NEWS

WHO: Wear a Mask Indoors If Ventilation Is Poor

Young Asian woman wearing a face mask working at a desk.

SeventyFour/Getty

Key Takeaways

  • The World Health Organization (WHO) is recommending that people wear face masks indoors when ventilation in the building is not adequate.
  • The Centers for Disease Control and Prevention (CDC) is also urging people to wear face masks when they are around people who are not part of their household.
  • Experts say that there is a “real risk” of contracting COVID-19 at private indoor gatherings.

Public health officials around the world have been urging people to wear masks in public since the COVID-19 pandemic took hold this spring. Now, two major health agencies—the World Health Organization (WHO) and the Centers for Disease Control and Prevention (CDC)—are taking the recommendations a step further.

Updated Guidance

Last week, the WHO released very specific guidance, urging people to wear masks indoors when ventilation in a building is poor. In its new guidance, the organization states that it is now recommending people wear masks when indoors "as part of a comprehensive package of prevention and control measures to limit the spread of SARS-CoV-2, the virus that causes COVID-19."

Amesh A. Adalja, MD

People are letting their guards down in private gatherings and we’re seeing more transmission this way.

— Amesh A. Adalja, MD

Just days later, the CDC released a new report also urging people to wear masks when they are inside. The report stated that the U.S. has entered a phase of “high-level transmission” of COVID-19 and urged people to wear masks at all times when they’re not home.

“The fact that the WHO and CDC are making these statements shows that there is a real risk,” infectious disease expert Amesh A. Adalja, MD, senior scholar at the Johns Hopkins Center for Health Security, tells Verywell. “People are letting their guards down in private gatherings and we’re seeing more transmission this way. If you wear masks in those situations, the risk will go down.”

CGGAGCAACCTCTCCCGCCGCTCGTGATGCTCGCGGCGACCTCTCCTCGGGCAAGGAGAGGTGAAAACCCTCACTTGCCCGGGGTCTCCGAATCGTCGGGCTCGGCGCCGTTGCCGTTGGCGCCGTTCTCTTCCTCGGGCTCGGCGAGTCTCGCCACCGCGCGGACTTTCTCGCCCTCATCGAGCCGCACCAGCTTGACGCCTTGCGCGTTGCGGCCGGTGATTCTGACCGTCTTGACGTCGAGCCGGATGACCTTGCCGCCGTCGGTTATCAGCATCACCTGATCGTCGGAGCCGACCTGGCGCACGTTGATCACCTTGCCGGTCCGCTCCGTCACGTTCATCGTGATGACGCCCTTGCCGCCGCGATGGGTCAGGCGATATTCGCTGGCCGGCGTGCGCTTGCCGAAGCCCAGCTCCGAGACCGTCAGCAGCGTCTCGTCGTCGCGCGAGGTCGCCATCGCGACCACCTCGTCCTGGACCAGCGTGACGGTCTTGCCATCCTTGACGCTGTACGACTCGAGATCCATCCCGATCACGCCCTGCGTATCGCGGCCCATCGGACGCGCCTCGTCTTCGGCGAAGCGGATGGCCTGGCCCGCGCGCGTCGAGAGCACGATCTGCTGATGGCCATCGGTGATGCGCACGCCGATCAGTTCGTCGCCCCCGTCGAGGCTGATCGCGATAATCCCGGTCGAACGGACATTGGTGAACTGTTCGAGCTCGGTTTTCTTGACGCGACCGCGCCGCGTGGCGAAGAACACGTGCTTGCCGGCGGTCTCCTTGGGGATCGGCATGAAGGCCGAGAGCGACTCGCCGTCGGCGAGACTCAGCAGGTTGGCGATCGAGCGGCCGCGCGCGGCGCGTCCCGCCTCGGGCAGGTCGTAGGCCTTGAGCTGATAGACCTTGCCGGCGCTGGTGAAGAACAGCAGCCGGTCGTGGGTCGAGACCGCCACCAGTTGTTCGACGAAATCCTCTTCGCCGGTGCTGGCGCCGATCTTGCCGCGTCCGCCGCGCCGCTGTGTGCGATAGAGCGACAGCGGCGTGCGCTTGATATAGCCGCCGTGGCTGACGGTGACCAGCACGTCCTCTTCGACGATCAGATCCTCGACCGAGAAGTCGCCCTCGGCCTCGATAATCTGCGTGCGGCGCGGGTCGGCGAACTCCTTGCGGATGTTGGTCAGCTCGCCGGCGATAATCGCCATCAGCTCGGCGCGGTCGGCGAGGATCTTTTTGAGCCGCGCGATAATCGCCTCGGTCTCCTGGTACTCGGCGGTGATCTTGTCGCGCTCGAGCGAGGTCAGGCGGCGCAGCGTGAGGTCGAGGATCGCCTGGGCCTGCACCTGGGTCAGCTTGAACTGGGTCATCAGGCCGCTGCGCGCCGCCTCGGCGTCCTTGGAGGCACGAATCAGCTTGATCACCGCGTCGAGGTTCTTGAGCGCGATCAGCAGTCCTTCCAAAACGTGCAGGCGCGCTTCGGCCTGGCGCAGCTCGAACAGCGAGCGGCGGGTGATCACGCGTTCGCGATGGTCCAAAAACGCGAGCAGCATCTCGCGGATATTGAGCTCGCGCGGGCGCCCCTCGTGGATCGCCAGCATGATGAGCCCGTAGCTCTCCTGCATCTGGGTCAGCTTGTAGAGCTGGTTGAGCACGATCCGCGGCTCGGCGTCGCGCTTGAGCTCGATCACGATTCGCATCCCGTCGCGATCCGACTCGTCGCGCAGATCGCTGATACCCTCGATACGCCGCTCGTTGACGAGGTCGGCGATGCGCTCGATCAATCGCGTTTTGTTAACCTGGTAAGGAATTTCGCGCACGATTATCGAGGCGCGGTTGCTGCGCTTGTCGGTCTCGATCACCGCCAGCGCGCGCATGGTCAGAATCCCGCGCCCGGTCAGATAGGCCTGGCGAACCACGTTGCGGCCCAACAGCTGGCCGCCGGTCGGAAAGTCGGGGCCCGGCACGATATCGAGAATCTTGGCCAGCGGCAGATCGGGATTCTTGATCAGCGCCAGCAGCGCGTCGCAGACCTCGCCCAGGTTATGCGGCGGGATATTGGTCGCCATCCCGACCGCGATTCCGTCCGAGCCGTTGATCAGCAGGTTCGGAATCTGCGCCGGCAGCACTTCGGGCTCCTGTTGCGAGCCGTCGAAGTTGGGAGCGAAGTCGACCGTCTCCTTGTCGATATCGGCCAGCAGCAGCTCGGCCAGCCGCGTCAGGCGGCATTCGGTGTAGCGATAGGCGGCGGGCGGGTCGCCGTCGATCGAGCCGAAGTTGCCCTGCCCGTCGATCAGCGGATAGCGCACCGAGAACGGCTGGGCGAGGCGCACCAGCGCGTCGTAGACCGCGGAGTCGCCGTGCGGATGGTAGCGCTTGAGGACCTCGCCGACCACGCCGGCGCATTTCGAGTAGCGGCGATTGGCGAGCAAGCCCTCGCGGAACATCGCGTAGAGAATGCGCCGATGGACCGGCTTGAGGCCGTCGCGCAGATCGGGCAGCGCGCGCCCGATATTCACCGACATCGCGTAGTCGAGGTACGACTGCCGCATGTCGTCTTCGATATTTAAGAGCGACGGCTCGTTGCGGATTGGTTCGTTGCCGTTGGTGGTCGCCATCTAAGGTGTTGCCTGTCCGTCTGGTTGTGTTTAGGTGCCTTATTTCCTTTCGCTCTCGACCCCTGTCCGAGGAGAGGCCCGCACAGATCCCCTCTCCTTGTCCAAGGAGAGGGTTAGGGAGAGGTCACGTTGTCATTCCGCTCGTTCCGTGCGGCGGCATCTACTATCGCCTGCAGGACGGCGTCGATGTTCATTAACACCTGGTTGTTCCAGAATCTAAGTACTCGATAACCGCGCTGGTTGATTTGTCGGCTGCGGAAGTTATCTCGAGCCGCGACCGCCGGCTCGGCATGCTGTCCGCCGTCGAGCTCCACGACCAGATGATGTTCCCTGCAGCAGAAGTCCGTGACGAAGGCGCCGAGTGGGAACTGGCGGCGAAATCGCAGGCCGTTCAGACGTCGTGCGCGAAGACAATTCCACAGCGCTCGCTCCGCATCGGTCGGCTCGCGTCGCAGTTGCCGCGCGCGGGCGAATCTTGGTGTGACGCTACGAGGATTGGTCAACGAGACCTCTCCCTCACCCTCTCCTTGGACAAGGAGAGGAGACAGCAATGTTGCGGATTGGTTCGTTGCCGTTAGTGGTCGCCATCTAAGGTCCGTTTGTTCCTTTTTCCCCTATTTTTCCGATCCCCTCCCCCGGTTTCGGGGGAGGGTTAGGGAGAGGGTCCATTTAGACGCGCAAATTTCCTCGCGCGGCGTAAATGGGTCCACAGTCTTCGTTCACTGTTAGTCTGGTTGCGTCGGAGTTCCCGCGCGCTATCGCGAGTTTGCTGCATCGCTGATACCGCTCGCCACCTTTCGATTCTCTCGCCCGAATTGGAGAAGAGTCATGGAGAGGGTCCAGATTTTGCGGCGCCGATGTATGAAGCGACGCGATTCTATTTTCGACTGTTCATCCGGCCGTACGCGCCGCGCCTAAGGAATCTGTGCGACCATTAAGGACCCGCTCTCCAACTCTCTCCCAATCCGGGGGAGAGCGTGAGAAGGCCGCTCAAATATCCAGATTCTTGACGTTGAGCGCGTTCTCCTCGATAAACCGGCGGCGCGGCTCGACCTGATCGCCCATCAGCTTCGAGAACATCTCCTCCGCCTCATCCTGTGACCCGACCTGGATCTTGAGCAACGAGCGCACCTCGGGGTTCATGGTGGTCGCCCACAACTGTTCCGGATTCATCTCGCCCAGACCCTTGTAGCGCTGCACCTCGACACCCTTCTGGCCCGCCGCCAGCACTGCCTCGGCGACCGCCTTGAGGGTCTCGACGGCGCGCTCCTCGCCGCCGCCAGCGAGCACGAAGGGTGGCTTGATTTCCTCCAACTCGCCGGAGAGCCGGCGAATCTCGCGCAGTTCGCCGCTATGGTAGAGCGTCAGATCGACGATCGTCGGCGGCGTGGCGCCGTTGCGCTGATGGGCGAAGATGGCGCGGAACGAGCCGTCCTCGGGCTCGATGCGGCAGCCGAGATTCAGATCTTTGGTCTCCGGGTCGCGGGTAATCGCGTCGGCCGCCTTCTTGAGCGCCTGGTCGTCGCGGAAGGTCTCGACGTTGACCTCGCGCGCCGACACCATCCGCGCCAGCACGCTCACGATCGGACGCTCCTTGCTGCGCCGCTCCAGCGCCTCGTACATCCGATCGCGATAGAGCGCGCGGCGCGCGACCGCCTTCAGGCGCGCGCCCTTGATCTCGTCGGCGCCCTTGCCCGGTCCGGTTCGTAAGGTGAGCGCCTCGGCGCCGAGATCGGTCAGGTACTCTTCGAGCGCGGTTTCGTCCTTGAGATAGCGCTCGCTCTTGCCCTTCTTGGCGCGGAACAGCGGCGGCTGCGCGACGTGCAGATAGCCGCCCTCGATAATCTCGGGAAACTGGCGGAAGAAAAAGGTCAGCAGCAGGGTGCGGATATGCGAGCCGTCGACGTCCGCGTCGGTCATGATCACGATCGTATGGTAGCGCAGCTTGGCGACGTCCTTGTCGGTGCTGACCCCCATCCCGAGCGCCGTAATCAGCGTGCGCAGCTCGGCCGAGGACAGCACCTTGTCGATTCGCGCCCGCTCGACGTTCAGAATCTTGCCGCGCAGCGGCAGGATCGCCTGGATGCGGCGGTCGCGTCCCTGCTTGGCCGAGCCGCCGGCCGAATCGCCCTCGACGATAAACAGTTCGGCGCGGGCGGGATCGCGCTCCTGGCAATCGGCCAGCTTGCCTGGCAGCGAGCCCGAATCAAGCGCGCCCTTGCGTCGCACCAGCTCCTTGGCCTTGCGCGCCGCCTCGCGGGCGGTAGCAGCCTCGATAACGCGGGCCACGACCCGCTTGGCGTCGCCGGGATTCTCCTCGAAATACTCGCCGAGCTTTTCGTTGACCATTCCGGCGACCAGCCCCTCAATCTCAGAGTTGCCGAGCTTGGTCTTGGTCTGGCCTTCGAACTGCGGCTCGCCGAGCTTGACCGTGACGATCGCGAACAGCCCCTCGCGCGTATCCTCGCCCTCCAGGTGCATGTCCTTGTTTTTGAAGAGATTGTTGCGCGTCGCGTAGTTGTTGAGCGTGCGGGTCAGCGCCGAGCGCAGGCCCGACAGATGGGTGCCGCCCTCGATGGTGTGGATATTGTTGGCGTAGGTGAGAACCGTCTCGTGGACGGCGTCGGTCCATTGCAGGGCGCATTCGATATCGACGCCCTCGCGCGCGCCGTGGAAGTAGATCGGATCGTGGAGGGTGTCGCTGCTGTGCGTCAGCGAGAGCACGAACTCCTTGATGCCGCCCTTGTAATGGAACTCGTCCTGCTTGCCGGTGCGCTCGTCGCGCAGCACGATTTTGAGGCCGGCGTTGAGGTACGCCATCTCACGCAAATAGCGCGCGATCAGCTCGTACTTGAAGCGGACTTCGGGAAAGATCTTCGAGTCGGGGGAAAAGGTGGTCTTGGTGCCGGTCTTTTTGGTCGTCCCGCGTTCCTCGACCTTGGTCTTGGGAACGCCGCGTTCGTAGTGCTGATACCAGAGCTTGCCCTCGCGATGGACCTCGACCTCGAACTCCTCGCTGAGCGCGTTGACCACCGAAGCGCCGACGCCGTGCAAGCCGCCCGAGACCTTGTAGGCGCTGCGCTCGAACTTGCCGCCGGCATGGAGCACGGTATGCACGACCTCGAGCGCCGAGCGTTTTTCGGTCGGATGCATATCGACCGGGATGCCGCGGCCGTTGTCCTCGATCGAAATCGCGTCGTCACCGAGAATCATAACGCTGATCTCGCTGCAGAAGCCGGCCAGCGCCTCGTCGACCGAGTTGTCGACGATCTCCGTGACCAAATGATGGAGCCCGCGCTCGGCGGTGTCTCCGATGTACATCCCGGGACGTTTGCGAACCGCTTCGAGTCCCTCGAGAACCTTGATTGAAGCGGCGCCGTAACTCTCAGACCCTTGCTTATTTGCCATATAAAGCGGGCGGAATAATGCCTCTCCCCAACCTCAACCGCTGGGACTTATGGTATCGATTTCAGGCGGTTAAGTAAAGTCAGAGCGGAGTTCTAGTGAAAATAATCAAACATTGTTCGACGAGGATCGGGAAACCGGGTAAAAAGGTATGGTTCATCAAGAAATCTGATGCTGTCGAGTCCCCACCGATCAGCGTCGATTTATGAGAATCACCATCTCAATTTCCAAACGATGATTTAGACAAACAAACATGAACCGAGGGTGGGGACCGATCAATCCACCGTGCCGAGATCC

WHO Guidance

The WHO’s new guidance is an update of the mask-wearing recommendations that were published in June. The WHO continues to recommend that healthcare workers wear masks at all times while working, but the organization’s advice for the general public is now more stringent than it had been in the past.

The WHO specifically recommends the following:

  • People in decision-making positions should use a "risk-based approach" to decide on mask-wearing recommendations for the general public.
  • In places that have known or suspected COVID-19 cases, people should wear non-medical masks inside as well as outdoors if they cannot maintain a 3.3-foot (1 meter) distance from others.
  • Unless there is “adequate” ventilation, people should wear a non-medical mask indoors, “regardless of whether physical distancing of at least 1 meter can be maintained.”
  • People with a higher risk of severe complications from COVID-19 (including those over 60 and people with underlying conditions such as cardiovascular disease or diabetes, chronic lung disease, cancer, cerebrovascular disease, or immunosuppression) should wear medical masks when they are not able to maintain physical distancing of at least 1 meter.

The WHO says that “a mask alone, even when it is used correctly, is insufficient to provide adequate protection or source control."

Hand hygiene, staying at least one meter apart from others, avoiding touching your face, and having “adequate ventilation in indoor settings” are also critical steps.

CDC Guidance

The CDC report says that “a multipronged approach to implementing all evidence-based public health strategies at both the individual and community levels is essential” to minimizing the spread of COVID-19.

While the CDC report covered several aspects of preventing the spread of COVID-19, it also featured new, detailed guidance on using face masks. The report states that “ compelling evidence now supports the benefits of cloth face masks for both source control (to protect others) and, to a lesser extent, protection of the wearer."

According to the report, face masks are most important for "indoor spaces and outdoors when physical distance of greater than 6 feet cannot be maintained.”